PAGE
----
The best ways to interest people in learning history is (IMO) through music.
These songs have been standards for well over 150 years, and here is why they remain popular.
by Leon Pantenburg
Us history nerds need no reason to read and research esoteric events and happenings from way back. I don’t recall not being interested in history, but that isn’t the case with many people.
After all, why be concerned about a bunch of dead people and what they did long ago?
Probably the best reason to study history is that old mossy cliche, attributed to several different sources, that “Those who fail to learn from the mistakes of their predecessors are destined to repeat them.”
I enjoy doing living history programs because it is fun. For several years, I was a member of the Thorn Hollow String Band, the house band of the High Desert Museum in Bend, Oregon. Every month, we’d do a program of music from the 1800s on back, dressed in historically-accurate clothing. Our musical skills were pretty good.
Tourists from all over the world videoed us, and our shows were always well attended. Spectators learned old time dances, and we’d play music that was popular hundreds of years earlier. And people were amazed at how many old songs were familiar to them.
Here are several.
Around Christmas time we hear a song that today is known as “Greensleeves.” Christmas and New Year texts were associated with the tune from as early as 1686, and by the 19th century, almost every printed collection of Christmas carols included some version of words and music together.
One of the most popular of these is “What Child Is This?“, written in 1865 by William Chatterton Dix. (Check out the video below to hear part of Thorn Hollow’s version.
Many songs were popular with both sides during the American Civil War. Some songs, such as “Lorena” or “Weeping, Sad and Lonely” were banned at some camps because the melancholy song lead to more men deserting!
“Home Sweet Home” was another classic that appealed to everyone. According to an article written by Ernest L. Abe that originally appeared in the May 1996 issue of America’s Civil War magazine, the song was wildly popular. (Read the entire article here.)
Prior to the Battle of Stones River the song caused a momentary respite from hostilities. According to Determining the Facts Reading 1: The Soldiers and the Battle of Stones River, a publication of the National Park Service:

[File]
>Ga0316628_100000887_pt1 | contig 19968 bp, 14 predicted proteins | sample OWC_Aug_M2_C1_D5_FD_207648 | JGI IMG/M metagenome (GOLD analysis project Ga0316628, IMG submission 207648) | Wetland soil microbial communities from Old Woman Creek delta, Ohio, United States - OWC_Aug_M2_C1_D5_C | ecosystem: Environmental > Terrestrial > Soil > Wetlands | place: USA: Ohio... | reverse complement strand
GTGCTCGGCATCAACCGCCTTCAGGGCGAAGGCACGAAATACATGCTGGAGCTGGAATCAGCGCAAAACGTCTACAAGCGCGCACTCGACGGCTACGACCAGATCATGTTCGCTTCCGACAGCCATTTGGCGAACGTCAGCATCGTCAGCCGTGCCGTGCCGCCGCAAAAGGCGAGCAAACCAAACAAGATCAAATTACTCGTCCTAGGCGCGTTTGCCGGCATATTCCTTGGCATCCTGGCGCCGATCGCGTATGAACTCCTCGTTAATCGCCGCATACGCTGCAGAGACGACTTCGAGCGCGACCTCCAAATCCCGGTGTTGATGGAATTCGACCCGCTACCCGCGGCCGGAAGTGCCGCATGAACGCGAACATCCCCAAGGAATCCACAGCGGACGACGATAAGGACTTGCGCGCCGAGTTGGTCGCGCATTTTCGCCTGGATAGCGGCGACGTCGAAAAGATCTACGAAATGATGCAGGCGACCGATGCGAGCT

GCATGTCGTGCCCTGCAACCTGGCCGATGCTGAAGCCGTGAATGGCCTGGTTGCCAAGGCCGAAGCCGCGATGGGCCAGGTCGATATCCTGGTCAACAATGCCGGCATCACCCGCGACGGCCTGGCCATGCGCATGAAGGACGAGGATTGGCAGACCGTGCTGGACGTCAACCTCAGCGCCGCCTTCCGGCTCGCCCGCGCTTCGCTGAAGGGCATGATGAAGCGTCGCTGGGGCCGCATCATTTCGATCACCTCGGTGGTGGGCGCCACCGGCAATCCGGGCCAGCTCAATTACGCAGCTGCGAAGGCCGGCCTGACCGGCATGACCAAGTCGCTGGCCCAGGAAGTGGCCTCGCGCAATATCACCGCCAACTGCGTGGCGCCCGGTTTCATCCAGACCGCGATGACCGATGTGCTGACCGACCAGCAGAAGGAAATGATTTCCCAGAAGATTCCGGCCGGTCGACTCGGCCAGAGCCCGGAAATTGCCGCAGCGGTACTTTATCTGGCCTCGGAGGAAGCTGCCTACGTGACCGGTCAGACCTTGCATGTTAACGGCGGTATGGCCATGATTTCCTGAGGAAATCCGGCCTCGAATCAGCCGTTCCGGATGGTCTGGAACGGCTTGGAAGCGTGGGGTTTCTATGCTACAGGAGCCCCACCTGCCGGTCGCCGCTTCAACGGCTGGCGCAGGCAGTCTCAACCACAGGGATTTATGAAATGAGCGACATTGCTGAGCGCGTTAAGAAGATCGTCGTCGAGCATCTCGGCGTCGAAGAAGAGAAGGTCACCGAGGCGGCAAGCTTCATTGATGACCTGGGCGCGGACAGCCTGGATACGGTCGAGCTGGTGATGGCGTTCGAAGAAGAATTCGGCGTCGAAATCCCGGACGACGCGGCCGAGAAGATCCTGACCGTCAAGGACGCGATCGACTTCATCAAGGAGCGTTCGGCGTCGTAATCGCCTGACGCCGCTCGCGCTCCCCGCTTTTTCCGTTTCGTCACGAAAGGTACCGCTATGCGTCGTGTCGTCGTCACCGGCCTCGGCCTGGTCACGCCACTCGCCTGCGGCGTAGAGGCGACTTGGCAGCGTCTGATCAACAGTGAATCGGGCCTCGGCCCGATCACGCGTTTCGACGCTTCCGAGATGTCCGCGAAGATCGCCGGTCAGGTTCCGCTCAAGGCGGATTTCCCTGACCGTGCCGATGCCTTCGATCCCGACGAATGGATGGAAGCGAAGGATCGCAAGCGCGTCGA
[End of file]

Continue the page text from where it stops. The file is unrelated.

“On the evening of December 30, 1862, Confederate Gen. Braxton Bragg and Union Gen. William S. Rosecrans and their combined total of 83,000 soldiers were camped near Murfreesboro, Tennessee. Everyone knew that a battle was only hours away and that the victor would have a strategic advantage. The bands of both armies played, each trying to drown out the other, as they could be heard for some distance. Then, one of the bands struck up “Home Sweet Home,” and “as if by common consent, all other airs ceased, and the bands of both armies, far as the ear could reach, joined in the refrain.” Together, the soldiers sang the bittersweet song that brought back memories of home and family.”
Finally, “Dixie,” that composition most commonly identified as a THE southern song, was appreciated by many northerners. It was one of Abraham Lincoln’s favorite songs.
Subsequently, “Dixie” was played on the White House lawn, at Lincoln’s request, on April 10, 1865, the day after Robert E. Lee surrendered to U.S. Grant. Here is part of Lincoln’s speech on that night:
‘FELLOW CITIZENS: I am very greatly rejoiced to find that an occasion has occurred so pleasurable that the people cannot restrain themselves. [Cheers.] I suppose that arrangements are being made for some sort of a formal demonstration, this, or perhaps, to-morrow night. [Cries of `We can’t wait,’ `We want it now,’ &c.] If there should be such a demonstration, I, of course, will be called upon to respond, and I shall have nothing to say if you dribble it all out of me before. [Laughter and applause.] I see you have a band of music with you. [Voices, `We have two or three.’] I propose closing up this interview by the band performing a particular tune which I will name. Before this is done, however, I wish to mention one or two little circumstances connected with it. I have always thought `Dixie’ one of the best tunes I have ever heard. Our adversaries over the way attempted to appropriate it, but I insisted yesterday that we fairly captured it. [Applause.] I presented the question to the Attorney General, and he gave it as his legal opinion that it is our lawful prize. [Laughter and applause.] I now request the band to favor me with its performance.’” (The entire speech can be read here.)
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